Teachers forced out of profession by high inflation, nearly stagnant salaries
One California school district is getting into real estate to keep teachers in the classroom as housing and living expenses rise
DALY CITY, CALIF. – In some of America’s most expensive cities, residents are having to pack up and leave as rent prices rise. Inflation is keeping teachers from moving into these major cities like San Francisco in California, fueling the need for more staff when school districts are already struggling to hire.
Rent prices in San Francisco have gone up more 16% in the past year, the real estate company Redfin reported in June. The most recent teacher salary data shows that the average salary for teachers has gone down in the past decade by 3.2%, according to the National Center for Education Statistics. In California, the average salary is up 3.7%. Still, teachers say it doesn’t help with the rising costs of nearly everything.
"The prices here are astronomical," Jefferson Union High School District Superintendent Toni Presta said. "We have teachers we want to hire, and they might be from across the country, and they can’t afford to live here," she explained.
Even some people who live in the area struggle to afford the high cost of living. "It’s difficult to make ends meet with rent, food and other bills you have to pay and still have a life," Davonte Byrd said.
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Byrd now works with the Jefferson Union High School District in San Mateo County, just outside of San Francisco. He was couch-surfing for several months until he was able to find a well-paying job and an affordable rent. In San Francisco, the median rent price is more than $3,750, according to Redfin. He’s paying half.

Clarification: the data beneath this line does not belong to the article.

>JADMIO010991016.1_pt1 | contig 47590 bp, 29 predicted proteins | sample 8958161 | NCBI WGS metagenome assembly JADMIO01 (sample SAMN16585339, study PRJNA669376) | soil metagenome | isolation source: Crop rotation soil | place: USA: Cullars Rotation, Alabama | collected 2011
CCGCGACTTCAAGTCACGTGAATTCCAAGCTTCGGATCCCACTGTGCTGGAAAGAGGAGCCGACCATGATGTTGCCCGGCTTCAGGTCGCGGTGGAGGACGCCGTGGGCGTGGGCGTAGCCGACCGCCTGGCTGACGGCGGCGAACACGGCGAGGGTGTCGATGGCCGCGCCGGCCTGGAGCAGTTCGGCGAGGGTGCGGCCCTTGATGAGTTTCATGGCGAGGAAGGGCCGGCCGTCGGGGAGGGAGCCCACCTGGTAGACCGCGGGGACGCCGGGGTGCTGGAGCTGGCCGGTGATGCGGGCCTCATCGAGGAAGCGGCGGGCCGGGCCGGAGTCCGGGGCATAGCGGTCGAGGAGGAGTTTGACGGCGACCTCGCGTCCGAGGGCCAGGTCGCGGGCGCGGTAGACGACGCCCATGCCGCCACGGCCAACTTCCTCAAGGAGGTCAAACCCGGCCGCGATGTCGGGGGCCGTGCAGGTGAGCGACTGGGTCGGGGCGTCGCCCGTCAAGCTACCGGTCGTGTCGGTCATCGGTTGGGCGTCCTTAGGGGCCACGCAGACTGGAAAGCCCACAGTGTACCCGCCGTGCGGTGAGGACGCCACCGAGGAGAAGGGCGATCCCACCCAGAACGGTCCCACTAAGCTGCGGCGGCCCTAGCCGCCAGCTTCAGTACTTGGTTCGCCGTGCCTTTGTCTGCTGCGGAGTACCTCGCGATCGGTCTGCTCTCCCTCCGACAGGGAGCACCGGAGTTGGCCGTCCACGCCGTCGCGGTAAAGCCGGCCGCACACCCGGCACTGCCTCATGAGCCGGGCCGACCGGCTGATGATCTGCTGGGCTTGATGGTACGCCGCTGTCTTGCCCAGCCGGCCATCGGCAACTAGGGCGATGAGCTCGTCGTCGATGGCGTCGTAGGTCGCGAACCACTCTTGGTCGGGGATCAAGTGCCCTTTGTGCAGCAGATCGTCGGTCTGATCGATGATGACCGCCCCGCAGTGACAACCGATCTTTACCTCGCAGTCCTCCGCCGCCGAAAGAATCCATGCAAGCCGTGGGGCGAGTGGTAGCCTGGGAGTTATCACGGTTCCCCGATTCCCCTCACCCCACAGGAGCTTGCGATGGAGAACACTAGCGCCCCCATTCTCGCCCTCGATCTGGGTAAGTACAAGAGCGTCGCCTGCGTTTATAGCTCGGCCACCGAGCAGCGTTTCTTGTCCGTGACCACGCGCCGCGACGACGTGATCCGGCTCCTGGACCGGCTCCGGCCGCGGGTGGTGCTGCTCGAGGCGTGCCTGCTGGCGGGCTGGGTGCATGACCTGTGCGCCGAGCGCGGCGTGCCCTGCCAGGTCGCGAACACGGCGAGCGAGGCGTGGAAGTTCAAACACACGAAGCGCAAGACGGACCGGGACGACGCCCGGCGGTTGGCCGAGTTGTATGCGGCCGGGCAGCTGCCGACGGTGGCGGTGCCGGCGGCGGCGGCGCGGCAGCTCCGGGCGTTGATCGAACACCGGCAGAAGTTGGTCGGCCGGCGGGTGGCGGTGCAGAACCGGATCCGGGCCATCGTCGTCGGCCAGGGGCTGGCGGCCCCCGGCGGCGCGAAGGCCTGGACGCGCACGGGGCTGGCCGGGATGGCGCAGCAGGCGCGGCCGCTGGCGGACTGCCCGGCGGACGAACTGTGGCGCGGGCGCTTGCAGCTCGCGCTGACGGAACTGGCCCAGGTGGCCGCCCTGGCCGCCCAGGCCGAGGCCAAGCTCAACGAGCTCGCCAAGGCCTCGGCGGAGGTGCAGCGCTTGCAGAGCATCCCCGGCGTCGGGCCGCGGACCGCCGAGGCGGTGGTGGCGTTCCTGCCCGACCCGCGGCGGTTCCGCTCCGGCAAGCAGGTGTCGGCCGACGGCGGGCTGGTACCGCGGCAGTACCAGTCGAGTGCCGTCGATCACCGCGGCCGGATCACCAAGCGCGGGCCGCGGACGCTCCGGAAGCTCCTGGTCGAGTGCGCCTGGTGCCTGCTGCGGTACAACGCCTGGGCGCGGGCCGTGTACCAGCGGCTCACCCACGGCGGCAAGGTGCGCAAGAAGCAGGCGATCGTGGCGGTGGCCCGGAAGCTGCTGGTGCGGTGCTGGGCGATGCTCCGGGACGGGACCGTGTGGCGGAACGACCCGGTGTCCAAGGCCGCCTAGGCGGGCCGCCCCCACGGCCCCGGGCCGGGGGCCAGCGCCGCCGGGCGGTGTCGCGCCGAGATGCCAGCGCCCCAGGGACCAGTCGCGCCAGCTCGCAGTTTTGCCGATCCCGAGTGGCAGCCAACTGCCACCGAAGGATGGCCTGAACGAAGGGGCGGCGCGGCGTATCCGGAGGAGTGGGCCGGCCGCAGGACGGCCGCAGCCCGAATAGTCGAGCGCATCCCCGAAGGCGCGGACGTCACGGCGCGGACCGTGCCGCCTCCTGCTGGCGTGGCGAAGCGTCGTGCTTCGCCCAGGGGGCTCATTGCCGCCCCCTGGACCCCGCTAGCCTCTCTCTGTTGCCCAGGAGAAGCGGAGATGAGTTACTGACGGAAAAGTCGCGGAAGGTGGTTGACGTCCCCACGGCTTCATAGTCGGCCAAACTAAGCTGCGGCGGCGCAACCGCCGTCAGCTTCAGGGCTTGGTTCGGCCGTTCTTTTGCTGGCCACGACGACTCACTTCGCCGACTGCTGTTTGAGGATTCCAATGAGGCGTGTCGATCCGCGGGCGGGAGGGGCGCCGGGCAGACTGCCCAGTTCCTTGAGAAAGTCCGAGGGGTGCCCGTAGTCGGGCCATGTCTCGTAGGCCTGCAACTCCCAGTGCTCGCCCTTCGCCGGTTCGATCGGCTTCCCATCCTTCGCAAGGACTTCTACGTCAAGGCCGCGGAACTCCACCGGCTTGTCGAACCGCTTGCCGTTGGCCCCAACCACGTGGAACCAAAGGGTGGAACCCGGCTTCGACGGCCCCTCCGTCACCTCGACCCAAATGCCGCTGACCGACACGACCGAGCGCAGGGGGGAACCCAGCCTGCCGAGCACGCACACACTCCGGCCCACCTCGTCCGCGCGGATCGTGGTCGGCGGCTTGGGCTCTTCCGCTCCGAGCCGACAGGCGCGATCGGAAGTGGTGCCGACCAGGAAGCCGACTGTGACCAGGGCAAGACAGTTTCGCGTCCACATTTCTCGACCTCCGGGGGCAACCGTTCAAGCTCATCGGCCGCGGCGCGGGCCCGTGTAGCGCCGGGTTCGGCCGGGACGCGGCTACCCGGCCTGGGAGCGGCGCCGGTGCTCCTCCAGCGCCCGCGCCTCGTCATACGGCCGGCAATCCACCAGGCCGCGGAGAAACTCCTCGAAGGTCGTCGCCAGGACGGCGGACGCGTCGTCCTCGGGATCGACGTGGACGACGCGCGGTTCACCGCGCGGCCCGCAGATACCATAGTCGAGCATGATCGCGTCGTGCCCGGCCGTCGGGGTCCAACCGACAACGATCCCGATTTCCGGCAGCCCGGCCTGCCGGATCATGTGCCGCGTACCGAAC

To help provide a solution for affordable housing while retaining and recruiting staff, the Jefferson Union High School District built an apartment complex for district employees on an empty parking lot that they already owned. The apartments are offered at almost half the market rate to employees. A $30 million bond was passed in 2018 by voters in the area to help build the complex. District leaders said the housing is helping.
"We started our year fully staffed, and most of neighboring school districts did not start the year fully staffed," Presta said.
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Rebecca Jasmin lives in the complex and works as a health teacher. She said she was couch-surfing as well until she could find an affordable place to live in the area.
"The rent that I was looking at, was like $2,200 per month, like a matchbox, a tiny little space," she said. Jasmin left teaching previously because of low pay. She said having the housing makes it more affordable.
"People are able to live here, work here and afford it, and that’s really remarkable in the Bay Area," Presta said.
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There are about 230,000 thousand less staff working in education across the country now compared to this time in 2019, according to the U.S. Bureau of Labor Statistics.
"Low pay, the areas I wanted to be, the housing, it just wasn’t workable," Jasmin said.